restrictions were satisfied. Carolyn responded that Richard
lacked standing as an individual to object on behalf of the
corporations. Furthermore, Carolyn argued that the objection
was an unreasonable restraint on the disposition of
Frankie's will, and the restriction in the bylaws did not
apply to testamentary dispositions.
A hearing on Richard's objection was held on November 24,
2014. Richard and Carolyn testified about the share
restriction of the corporations and its purpose, as well as
Frankie's purpose in constructing his will. Richard
testified that the intent of the share restriction was to
limit stock ownership to the three original
shareholders-Frankie, Carolyn, and Richard. Richard also
offered an attorney, Albert Delgadillo, as an expert witness
who opined that the word "transfer" in the share
restriction applied to testamentary dispositions. Carolyn
testified that her and her husband's intent with regard
to the corporations was to ensure that the entire family
benefitted from the businesses, and not just the original
three shareholders. Carolyn also requested that if the trial
court required the shares be offered back to the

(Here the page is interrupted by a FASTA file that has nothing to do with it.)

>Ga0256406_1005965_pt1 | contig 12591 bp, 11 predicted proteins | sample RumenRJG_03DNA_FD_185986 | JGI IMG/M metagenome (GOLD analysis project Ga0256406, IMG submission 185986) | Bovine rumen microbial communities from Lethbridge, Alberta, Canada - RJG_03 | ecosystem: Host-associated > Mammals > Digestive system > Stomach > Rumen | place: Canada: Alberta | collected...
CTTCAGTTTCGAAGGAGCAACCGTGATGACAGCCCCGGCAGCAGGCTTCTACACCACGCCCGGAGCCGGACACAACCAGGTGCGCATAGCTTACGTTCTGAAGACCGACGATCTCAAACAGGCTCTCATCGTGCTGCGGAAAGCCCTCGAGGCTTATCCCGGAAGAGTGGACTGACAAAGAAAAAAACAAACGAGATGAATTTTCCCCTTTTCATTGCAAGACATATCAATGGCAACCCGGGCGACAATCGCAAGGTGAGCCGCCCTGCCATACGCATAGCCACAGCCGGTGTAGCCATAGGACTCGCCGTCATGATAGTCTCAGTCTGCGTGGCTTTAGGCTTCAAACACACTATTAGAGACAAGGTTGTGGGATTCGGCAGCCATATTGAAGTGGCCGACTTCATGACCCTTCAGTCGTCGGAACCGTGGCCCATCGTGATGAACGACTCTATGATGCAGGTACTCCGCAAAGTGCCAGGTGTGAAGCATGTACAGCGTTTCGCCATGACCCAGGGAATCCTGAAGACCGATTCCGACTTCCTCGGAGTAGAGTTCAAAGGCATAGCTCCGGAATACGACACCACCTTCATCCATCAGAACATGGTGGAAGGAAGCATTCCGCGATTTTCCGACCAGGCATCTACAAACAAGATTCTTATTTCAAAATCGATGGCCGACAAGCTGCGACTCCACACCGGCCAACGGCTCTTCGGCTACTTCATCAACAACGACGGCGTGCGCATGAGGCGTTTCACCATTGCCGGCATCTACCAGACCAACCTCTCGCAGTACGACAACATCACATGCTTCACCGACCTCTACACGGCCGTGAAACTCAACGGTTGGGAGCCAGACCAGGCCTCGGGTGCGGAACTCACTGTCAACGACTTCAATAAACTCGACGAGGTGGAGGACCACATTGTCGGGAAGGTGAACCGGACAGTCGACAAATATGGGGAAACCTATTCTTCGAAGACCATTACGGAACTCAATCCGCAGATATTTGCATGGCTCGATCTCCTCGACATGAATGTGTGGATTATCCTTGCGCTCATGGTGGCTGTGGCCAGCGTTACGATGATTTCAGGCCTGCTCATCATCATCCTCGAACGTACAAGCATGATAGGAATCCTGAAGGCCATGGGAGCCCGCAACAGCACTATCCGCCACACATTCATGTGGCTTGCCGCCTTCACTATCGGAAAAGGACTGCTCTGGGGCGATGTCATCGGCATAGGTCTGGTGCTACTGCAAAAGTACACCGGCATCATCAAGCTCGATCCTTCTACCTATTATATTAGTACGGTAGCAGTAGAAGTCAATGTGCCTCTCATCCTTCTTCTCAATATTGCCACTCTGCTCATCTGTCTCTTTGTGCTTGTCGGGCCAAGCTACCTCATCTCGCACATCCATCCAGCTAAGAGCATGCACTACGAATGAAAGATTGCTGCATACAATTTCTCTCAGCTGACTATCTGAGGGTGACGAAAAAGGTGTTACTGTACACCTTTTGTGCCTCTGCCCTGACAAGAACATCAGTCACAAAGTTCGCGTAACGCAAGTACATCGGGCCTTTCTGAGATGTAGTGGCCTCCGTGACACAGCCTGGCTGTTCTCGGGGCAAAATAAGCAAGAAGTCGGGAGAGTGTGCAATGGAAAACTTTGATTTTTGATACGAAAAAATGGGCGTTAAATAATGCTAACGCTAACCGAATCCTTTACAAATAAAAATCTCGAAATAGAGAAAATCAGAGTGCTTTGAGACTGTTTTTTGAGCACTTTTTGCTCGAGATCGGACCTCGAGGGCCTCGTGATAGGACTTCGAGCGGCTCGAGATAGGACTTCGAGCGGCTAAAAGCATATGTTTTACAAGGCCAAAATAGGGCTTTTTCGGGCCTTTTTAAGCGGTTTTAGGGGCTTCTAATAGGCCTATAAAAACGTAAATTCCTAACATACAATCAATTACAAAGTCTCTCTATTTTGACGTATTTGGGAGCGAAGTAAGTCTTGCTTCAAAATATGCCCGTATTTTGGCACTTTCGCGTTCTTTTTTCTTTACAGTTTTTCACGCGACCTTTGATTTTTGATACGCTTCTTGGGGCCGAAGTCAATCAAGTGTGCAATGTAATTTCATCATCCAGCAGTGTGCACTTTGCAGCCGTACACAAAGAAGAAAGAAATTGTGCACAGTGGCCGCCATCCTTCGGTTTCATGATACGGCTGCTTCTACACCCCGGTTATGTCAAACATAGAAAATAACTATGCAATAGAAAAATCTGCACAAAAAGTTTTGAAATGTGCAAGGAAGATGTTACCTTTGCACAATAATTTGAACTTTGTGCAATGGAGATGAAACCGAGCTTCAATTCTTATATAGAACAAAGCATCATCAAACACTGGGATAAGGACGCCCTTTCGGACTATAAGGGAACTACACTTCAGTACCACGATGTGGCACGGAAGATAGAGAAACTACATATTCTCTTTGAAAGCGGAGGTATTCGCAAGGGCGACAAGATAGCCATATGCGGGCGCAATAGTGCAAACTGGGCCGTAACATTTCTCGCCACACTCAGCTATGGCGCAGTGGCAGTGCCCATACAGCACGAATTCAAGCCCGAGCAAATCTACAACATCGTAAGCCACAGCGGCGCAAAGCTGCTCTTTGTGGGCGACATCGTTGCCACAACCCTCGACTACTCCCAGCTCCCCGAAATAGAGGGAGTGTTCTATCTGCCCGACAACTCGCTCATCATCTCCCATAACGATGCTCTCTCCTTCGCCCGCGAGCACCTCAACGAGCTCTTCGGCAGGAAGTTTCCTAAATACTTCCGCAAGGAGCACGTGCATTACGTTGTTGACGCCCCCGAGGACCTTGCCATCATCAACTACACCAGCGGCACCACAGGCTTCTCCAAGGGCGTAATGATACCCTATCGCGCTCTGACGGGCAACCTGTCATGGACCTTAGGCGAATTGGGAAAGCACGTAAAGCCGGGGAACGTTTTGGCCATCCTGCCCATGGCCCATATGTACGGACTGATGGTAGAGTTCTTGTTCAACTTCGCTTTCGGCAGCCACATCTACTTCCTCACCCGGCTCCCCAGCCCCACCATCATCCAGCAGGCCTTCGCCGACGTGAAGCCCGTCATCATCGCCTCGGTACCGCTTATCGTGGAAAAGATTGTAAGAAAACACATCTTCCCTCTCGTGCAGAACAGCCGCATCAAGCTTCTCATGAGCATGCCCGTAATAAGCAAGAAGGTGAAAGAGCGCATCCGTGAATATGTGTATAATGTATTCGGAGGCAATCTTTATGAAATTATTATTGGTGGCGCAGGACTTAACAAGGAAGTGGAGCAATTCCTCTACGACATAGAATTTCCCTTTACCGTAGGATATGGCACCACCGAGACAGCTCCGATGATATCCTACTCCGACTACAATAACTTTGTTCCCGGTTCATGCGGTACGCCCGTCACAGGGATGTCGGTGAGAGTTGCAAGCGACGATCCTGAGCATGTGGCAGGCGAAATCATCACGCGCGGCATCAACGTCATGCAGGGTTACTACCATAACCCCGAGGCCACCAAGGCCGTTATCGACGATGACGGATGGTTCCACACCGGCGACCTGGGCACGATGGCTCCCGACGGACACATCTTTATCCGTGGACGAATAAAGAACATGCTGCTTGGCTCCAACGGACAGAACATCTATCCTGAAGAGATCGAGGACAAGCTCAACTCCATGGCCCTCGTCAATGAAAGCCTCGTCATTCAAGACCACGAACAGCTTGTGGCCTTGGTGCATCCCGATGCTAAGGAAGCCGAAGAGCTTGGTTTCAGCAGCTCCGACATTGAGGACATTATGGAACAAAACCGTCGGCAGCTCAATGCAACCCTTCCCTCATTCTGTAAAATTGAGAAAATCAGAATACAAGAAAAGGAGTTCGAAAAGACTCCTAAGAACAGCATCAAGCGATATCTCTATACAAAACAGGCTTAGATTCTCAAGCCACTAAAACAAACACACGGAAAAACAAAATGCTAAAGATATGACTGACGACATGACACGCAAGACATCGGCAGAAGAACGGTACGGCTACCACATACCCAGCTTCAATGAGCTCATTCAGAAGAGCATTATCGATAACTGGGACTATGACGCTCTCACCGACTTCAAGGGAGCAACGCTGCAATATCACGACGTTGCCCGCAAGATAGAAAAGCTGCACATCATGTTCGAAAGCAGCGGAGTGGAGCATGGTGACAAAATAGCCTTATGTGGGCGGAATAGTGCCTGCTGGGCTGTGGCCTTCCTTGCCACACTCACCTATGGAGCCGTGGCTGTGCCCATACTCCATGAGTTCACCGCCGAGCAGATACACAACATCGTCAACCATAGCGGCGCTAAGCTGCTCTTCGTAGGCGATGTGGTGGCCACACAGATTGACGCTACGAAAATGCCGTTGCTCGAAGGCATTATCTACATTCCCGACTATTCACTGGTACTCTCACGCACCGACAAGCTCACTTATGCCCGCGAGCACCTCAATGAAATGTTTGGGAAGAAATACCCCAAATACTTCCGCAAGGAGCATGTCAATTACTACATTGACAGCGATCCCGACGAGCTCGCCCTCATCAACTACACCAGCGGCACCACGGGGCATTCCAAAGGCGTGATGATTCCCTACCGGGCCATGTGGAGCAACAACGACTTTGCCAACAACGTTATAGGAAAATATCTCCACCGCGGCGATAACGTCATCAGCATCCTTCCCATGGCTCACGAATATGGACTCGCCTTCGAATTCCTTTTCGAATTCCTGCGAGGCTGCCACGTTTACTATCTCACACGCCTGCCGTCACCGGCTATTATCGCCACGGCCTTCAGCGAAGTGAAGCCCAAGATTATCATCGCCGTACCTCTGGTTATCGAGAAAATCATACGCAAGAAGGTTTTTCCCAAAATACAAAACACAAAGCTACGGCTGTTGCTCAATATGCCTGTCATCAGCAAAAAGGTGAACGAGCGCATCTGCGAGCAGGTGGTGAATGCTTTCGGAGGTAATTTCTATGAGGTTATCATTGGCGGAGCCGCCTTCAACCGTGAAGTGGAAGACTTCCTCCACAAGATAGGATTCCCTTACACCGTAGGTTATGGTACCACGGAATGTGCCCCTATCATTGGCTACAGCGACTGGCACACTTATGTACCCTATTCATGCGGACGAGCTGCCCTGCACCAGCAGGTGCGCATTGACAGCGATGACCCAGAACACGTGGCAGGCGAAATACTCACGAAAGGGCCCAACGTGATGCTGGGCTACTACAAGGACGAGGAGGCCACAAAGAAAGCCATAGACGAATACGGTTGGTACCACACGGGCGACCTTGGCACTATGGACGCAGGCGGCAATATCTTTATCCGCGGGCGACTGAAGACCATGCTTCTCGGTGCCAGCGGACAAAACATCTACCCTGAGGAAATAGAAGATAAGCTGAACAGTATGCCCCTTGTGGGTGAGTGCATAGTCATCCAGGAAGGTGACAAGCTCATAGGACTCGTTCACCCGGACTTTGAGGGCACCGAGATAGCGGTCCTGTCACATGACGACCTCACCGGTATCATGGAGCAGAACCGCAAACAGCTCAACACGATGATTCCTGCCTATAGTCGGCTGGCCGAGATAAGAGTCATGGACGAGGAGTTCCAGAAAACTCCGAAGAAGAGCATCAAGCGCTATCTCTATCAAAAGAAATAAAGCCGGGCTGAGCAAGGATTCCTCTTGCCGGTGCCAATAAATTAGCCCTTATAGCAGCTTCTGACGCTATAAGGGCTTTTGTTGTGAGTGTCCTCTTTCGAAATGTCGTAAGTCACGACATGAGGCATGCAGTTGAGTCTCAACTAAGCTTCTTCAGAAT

corporations, that the court also order an appraisal and
audit of each corporation.
The trial court subsequently entered an order appointing The
Koerber Company ("Koerber") to conduct a forensic
audit and valuation of each corporation. Koerber conducted an
extensive study of each corporation, and determined the net
asset value of a 25% equity interest, established as of April
8, 2011 (the date of Frankie's death), totaled $2, 109,
after discount. Koerber applied a 20% discount for "lack
of control, " and a 20% discount for "lack of
marketability, " to decrease the value of a 25% equity
interest in each corporation.
Carolyn disagreed with Koerber's valuation, arguing that
the value of a 25% equity interest in the corporations was
worth more than fifteen million dollars. Richard also
disagreed with Koerber's valuation, arguing that it was
too high, as the value of Ware Milling's accounts